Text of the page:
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I have been recently awarded an SNF Ambizione project that will start in early 2015. The project is called 

Earthquake-induced fault reactivation at oblique subduction zones: from cause to effect

and will involve a close collaboration with world-leading institutions such as the CEED of Oslo, (NO), IPE of Edinburgh (UK), BMKG Indonesia, UoC, Chile.

The main goal of the project is to investigate how large-magnitude earthquakes occurring at oblique convergent margins reactivate strike slip faults in the overriding plate. More specifically, I will focus on hydrothermal systems developed upon strike slip fault zones characterised by near-critical conditions at depth. The hypothesis in the study suggests that the combined action of static and dynamic stresses imposed by the earthquake main-slip and after-slips alters the already near-lithostatic conditions at depth of the system promoting permeability enhancements, unclamping of locked faults and upwelling of deep-seated fluids. These processes mutually reinforce each other and may ultimately lead to volcanic and mud eruptions. The project aims to address three distinct and yet related questions:

1) What type of long-term tectonic deformation takes place in the volcanic arc after a large-magnitude earthquake? 2) How geological systems in near-critical conditions respond to incoming seismic waves? 3) How rapidly magmas migrate through unlocked fault planes?


Over the last few years I took part in many projects, and most of them are still ongoing:

• Southern Andes, Chile. Volcanic eruptions controlled by transient tectonic inversion following megathrust earthquakes.

The recent earthquakes of Sumatra 2004 (M=9.3) and 2005 (M=8.5), Chile 2010 (M=8.8), and Japan 2011 (M=9) provide the stimuli to test how megathrust earthquakes can promote faulting and trigger volcanic eruptions by means of a toggle switch mechanism in the volcanic arc (static stress triggering). Transtension resulting from co- and post-seismic slip along the subduction zone interface initiates transform faulting, which is proposed to be the primary mechanism for large-scale migration of deep fluids. The Maule region, Chile, was selected as the natural laboratory for this study and the three fold  project consists in: i) deploying a broadband seismic network to highlight the focal mechanisms of the on-going seismicity in the arc, ii) revealing whether the regional-scale inversion of the stress regime from pre-earthquake transpression to post-earthquake transtension has already triggered large volcanic eruptions in the past iii) using the acquired seismic data to identify areas where future eruptions are most likely to occur.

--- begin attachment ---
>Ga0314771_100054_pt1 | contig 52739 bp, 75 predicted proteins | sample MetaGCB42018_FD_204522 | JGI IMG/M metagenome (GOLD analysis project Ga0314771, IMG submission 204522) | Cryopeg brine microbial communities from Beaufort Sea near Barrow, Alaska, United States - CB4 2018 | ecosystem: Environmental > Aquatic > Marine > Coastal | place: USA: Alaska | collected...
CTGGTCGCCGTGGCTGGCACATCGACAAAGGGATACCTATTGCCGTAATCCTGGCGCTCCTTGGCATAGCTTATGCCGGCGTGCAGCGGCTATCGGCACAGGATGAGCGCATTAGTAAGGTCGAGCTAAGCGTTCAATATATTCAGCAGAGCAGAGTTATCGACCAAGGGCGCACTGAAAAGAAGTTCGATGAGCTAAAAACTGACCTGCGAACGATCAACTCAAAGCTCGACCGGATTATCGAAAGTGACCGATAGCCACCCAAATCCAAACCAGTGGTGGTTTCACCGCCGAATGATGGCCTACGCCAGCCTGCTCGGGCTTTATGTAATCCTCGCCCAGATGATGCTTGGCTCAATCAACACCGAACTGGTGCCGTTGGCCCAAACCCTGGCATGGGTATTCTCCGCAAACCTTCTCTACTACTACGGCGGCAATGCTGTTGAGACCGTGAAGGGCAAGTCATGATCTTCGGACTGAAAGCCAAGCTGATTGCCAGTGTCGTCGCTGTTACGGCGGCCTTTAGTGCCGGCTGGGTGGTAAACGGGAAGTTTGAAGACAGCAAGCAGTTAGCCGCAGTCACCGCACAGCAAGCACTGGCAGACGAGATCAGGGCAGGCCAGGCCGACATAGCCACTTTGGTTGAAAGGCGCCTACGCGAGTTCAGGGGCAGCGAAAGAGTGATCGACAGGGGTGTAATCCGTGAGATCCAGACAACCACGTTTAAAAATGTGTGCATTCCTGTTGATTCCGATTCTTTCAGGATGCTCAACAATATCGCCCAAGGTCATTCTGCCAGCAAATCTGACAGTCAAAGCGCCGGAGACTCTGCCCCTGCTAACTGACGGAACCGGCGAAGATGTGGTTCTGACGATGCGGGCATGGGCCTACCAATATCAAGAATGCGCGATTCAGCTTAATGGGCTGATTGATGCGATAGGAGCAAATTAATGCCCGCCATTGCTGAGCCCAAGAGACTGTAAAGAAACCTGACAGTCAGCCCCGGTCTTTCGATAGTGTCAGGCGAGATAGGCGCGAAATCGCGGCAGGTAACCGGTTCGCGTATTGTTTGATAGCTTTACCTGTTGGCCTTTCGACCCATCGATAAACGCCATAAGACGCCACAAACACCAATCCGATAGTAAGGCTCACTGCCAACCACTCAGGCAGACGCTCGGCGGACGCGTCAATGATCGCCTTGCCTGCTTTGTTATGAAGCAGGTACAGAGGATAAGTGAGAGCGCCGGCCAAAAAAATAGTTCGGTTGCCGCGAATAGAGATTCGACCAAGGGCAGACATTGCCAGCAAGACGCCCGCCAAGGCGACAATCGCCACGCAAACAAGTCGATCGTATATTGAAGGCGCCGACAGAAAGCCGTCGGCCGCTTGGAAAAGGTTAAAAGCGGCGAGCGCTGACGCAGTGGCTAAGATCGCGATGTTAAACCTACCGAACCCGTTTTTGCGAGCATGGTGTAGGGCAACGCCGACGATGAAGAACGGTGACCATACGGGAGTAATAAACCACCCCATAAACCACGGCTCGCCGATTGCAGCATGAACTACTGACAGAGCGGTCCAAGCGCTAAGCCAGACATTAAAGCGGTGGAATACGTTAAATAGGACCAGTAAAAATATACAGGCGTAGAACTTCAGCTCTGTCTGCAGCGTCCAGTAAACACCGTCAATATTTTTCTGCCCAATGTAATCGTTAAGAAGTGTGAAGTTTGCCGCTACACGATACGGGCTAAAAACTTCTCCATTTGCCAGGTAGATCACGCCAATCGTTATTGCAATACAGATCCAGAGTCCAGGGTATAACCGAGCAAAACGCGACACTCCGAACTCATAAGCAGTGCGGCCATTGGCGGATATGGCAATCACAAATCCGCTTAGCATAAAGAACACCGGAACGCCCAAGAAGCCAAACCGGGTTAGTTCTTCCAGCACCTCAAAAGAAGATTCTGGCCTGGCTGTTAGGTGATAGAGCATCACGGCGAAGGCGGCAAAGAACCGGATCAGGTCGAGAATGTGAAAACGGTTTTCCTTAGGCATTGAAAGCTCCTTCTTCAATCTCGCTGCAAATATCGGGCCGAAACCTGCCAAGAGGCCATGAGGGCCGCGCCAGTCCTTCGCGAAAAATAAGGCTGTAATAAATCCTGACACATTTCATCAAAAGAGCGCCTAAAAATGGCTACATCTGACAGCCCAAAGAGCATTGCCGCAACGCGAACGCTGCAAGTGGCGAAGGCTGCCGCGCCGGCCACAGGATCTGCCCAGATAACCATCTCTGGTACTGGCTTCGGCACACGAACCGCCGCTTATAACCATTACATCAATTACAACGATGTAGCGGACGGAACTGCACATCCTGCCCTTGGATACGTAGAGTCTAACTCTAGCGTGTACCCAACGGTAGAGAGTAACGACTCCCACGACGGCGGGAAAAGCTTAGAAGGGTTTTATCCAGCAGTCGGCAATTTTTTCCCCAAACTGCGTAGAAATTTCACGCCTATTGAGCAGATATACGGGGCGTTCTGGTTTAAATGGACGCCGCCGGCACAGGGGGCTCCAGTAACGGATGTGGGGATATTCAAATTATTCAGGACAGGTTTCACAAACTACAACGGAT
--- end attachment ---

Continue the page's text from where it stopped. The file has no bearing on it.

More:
• Snaefellsness, Iceland. Determination of the current state of the Snæfellsjoküll volcano, Iceland

The SIL seismic network does not cover the Snaefellsnes volcanic peninsula. Hence, the magmatic and seismic activity of this region is still unknown. To shed light on the on-going dynamics we installed a broadband seismic network that highlighted the occurrence of seismic activity in this area. The data are scientifically relevant not only because of the discovery of a new seismic area but they also point out the necessity to add additional permanent seismic stations to the existing SIL network. We recently deployed additional short period and broadband stations to better constrain the seismic activity beneath the volcano.

• Triggering of the LUSI mud volcano, Indonesia.

Triggering of the (May, 2006) LUSI mud volcano in East Java, Indonesia segregates into two competing hypotheses. One posits that drilling operations in the area destabilised an over- pressured and uncased mud layer (Davies et al., 2008; Tingay et al., 2008), which then rose through the borehole and instigated the massive outflow of mud. The other posits that the M6.3 Yogyakarta earthquake, which occurred 47 hours prior to, and 250 km distant from, the mud eruption site undercompacted the sediments (Tanikawa et al., 2010) and initiated aseismic slip on a strike-slip fault (Mazzini et al., 2009). The first explanation is evidenced by drilling logs showing a pressure kick and supported by the argument that 250 km is further than the accepted distance for triggering phenomena from earthquakes of this size (Manga et al., 2006). The second explanation follows from geochemical and geological studies that show dextral slip on a tectonic fault (Mazzini et al., 2009), and isotopic signatures indicating deeply derived hydrothermal fluids in the exhaling mud (Mazzini et al., 2012). This hypothesis is also reinforced by numerical studies that show critical conditions (i.e. lithostatic pressures) in the mud layers (Tanikawa et al., 2010). Our numerical wave propagation study shows that the parabolically-shaped overall structure of the system, topped by a high velocity layer, is key to understand this system as it reflected, focussed, and amplified seismic energy into the mud layer. We show that amplification of the incoming seismic energy was sufficient for mud liquefaction, which then capitalised on the critical state induced by the drilling operations. Over the forty-seven hours time window high pore pressures rising through the well and induced by liquefaction build up in the mud layer and promoted slipping on a incipient fault system setting the catastrophe into motion. Since many volcanic and hydrothermal systems have similar domed-shaped structures with varying acoustic impedance, our model provides a new mechanistic explanation for triggering phenomena from distant earthquakes at volcanic and hydrothermal systems.